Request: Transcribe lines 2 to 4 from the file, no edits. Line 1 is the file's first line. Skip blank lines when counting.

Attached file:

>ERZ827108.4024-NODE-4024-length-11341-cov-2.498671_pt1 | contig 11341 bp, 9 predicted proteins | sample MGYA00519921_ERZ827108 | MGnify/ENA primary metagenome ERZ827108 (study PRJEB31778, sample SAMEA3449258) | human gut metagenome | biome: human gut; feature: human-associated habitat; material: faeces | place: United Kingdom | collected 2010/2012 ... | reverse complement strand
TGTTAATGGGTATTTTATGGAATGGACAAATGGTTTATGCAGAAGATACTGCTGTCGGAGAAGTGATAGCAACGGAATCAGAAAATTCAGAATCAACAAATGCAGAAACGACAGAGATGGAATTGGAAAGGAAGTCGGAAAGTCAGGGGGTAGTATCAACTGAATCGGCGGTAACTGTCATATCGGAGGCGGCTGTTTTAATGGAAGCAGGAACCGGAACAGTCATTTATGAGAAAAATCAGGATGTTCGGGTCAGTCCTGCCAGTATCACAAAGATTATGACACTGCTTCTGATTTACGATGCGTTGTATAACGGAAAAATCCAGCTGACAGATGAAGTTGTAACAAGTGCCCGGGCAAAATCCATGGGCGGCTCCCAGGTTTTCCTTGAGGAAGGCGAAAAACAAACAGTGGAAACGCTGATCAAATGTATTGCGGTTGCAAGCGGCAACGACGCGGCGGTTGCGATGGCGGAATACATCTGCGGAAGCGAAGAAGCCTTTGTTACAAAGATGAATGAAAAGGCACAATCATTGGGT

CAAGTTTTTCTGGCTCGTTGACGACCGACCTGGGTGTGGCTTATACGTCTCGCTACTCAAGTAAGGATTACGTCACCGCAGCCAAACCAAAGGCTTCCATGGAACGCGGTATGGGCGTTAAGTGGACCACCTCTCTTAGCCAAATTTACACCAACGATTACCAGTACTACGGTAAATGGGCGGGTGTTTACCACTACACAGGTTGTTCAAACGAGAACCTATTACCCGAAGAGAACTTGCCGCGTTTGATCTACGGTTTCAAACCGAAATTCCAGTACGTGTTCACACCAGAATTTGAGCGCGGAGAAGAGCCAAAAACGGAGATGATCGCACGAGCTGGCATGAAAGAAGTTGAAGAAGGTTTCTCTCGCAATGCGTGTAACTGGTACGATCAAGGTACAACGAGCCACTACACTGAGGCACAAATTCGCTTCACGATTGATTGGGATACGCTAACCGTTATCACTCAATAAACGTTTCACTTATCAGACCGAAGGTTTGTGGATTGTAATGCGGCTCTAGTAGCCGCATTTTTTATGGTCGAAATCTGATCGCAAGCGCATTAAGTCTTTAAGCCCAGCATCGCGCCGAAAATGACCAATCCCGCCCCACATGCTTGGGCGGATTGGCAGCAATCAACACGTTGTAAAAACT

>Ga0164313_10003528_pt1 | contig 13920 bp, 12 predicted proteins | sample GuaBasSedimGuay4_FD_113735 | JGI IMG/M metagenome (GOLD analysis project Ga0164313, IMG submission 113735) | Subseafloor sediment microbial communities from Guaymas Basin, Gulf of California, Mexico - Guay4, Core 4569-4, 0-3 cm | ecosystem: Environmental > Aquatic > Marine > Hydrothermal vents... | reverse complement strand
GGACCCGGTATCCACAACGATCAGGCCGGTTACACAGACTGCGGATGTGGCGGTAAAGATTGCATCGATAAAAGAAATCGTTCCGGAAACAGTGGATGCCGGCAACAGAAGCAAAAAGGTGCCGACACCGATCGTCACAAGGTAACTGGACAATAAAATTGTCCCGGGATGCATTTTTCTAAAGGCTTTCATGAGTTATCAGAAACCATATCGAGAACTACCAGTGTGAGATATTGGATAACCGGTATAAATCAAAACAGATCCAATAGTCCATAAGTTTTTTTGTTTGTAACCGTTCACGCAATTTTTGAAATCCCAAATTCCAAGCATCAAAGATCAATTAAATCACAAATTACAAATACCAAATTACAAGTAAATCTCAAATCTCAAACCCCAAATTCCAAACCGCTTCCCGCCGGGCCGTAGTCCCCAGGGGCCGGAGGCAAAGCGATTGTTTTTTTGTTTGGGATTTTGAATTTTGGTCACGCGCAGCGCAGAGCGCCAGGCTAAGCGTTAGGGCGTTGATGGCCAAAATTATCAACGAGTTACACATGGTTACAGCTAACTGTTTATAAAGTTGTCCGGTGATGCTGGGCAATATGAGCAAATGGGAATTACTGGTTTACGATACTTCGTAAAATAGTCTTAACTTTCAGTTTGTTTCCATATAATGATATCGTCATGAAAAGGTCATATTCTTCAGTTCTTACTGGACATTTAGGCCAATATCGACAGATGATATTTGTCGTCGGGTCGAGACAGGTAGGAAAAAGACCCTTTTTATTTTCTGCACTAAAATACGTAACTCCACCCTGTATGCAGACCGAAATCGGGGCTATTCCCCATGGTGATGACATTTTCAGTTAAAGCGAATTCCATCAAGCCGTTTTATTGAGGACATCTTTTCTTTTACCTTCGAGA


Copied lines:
TGTTAATGGGTATTTTATGGAATGGACAAATGGTTTATGCAGAAGATACTGCTGTCGGAGAAGTGATAGCAACGGAATCAGAAAATTCAGAATCAACAAATGCAGAAACGACAGAGATGGAATTGGAAAGGAAGTCGGAAAGTCAGGGGGTAGTATCAACTGAATCGGCGGTAACTGTCATATCGGAGGCGGCTGTTTTAATGGAAGCAGGAACCGGAACAGTCATTTATGAGAAAAATCAGGATGTTCGGGTCAGTCCTGCCAGTATCACAAAGATTATGACACTGCTTCTGATTTACGATGCGTTGTATAACGGAAAAATCCAGCTGACAGATGAAGTTGTAACAAGTGCCCGGGCAAAATCCATGGGCGGCTCCCAGGTTTTCCTTGAGGAAGGCGAAAAACAAACAGTGGAAACGCTGATCAAATGTATTGCGGTTGCAAGCGGCAACGACGCGGCGGTTGCGATGGCGGAATACATCTGCGGAAGCGAAGAAGCCTTTGTTACAAAGATGAATGAAAAGGCACAATCATTGGGT

CAAGTTTTTCTGGCTCGTTGACGACCGACCTGGGTGTGGCTTATACGTCTCGCTACTCAAGTAAGGATTACGTCACCGCAGCCAAACCAAAGGCTTCCATGGAACGCGGTATGGGCGTTAAGTGGACCACCTCTCTTAGCCAAATTTACACCAACGATTACCAGTACTACGGTAAATGGGCGGGTGTTTACCACTACACAGGTTGTTCAAACGAGAACCTATTACCCGAAGAGAACTTGCCGCGTTTGATCTACGGTTTCAAACCGAAATTCCAGTACGTGTTCACACCAGAATTTGAGCGCGGAGAAGAGCCAAAAACGGAGATGATCGCACGAGCTGGCATGAAAGAAGTTGAAGAAGGTTTCTCTCGCAATGCGTGTAACTGGTACGATCAAGGTACAACGAGCCACTACACTGAGGCACAAATTCGCTTCACGATTGATTGGGATACGCTAACCGTTATCACTCAATAAACGTTTCACTTATCAGACCGAAGGTTTGTGGATTGTAATGCGGCTCTAGTAGCCGCATTTTTTATGGTCGAAATCTGATCGCAAGCGCATTAAGTCTTTAAGCCCAGCATCGCGCCGAAAATGACCAATCCCGCCCCACATGCTTGGGCGGATTGGCAGCAATCAACACGTTGTAAAAACT

>Ga0164313_10003528_pt1 | contig 13920 bp, 12 predicted proteins | sample GuaBasSedimGuay4_FD_113735 | JGI IMG/M metagenome (GOLD analysis project Ga0164313, IMG submission 113735) | Subseafloor sediment microbial communities from Guaymas Basin, Gulf of California, Mexico - Guay4, Core 4569-4, 0-3 cm | ecosystem: Environmental > Aquatic > Marine > Hydrothermal vents... | reverse complement strand